Space Exploration Technologies Corp., a U.S. aerospace venture business known as SpaceX, envisions developing a large-scale reusable spacecraft capable of carrying more than 100 Mars settlers per flight, the first of which is reportedly planned for 2022 at the earliest.

There are also space projects elsewhere. The International Space Station (ISS) orbiting around Earth at an altitude of 400 km will be privatized over time.

Bigelow Aerospace LLC, another American space technology start-up, is planning to create a private sector-run space station that will serve as a “space hotel” consisting of balloon-like modules for tourists from Earth.

There are a number of hurdles to overcome if the challenge of completing long space journeys is to be realized. Among the issues of vital importance is how to secure sufficient amounts of food, as spacecraft can only carry a limited volume of materials.

The production of vegetables in space was proved possible when Japanese astronaut Kimiya Yui grew lettuce using a light-emitting diode lamp, water and fertilizer during his stay of nearly five months aboard the ISS in 2015. Self-sufficiency may be achieved if a wide variety of food can be produced in space.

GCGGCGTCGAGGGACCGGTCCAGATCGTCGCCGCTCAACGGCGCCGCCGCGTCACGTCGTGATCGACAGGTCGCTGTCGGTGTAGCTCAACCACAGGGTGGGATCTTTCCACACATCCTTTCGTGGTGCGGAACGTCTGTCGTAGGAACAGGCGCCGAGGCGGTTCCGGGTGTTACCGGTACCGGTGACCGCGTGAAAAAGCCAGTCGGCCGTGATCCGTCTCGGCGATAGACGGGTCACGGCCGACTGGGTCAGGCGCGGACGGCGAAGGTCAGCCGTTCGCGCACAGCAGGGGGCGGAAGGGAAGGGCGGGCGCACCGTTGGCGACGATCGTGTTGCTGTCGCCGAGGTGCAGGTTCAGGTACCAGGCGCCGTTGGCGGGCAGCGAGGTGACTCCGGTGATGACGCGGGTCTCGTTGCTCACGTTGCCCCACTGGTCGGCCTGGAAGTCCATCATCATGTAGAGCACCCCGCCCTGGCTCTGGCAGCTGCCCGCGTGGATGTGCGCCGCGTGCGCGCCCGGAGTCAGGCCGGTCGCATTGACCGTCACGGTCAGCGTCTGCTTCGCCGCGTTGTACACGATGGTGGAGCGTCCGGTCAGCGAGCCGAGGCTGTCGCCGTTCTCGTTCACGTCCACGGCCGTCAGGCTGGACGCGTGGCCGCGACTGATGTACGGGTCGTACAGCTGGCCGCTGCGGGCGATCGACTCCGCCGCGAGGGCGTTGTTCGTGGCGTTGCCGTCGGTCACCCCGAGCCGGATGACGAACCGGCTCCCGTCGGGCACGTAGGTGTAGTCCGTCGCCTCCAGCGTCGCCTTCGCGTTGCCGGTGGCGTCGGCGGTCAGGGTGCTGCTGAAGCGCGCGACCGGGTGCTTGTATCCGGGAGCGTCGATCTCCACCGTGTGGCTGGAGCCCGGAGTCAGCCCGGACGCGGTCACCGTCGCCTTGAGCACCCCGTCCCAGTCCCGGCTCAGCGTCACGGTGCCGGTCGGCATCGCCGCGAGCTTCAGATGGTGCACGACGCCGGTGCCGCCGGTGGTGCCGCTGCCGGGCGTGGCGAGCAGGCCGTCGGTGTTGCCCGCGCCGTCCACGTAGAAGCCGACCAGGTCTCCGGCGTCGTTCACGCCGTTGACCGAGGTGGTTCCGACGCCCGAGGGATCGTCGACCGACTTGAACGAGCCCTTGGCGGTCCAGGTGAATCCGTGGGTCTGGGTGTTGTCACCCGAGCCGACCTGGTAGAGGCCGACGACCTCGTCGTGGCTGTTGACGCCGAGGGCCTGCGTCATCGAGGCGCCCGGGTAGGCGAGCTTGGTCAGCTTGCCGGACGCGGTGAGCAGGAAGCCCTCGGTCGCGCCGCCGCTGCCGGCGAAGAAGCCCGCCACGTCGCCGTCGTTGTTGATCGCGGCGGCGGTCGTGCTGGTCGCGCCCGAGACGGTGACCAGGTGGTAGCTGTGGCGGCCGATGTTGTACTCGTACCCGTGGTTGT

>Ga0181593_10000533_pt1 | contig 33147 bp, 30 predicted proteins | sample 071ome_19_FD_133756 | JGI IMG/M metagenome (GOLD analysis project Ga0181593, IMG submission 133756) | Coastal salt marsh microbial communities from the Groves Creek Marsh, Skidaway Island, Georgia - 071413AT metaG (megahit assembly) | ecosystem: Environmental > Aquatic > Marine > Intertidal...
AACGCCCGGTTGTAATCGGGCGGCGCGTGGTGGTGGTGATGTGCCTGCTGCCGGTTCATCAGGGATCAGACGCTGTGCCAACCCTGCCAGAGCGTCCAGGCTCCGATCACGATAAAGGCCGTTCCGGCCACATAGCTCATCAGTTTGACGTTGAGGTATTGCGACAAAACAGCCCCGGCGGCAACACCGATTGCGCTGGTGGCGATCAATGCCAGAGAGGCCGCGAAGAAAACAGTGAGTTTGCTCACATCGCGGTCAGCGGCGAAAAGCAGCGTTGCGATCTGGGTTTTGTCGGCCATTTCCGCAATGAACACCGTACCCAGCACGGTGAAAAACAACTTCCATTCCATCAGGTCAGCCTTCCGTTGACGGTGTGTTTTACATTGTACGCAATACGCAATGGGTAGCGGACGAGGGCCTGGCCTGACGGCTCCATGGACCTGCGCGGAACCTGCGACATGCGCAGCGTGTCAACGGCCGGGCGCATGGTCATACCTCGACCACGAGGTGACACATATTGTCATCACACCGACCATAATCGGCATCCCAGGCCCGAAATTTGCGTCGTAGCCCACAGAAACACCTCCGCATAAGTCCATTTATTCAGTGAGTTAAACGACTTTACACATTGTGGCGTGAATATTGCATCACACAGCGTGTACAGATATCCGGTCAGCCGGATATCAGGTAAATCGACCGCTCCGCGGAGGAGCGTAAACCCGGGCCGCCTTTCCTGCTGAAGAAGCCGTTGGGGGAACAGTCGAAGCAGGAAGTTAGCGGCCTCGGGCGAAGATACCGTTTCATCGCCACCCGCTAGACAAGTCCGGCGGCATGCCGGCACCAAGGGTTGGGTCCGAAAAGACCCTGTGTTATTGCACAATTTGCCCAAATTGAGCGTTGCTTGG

A system to allow the reuse of water and air is also a must. In addition, excrement can be processed into fertilizer for food production or into energy, using microorganisms, to run systems on a spacecraft.

Advances in 3-D printing technology are expected to be a boon for journeys between Earth and Mars because tools and parts to make repairs can be produced on demand.

The outer shell of a spacecraft also needs to be designed to reduce astronauts’ exposure to harmful cosmic radiation, while robots may be developed to replace humans on dangerous spacewalks.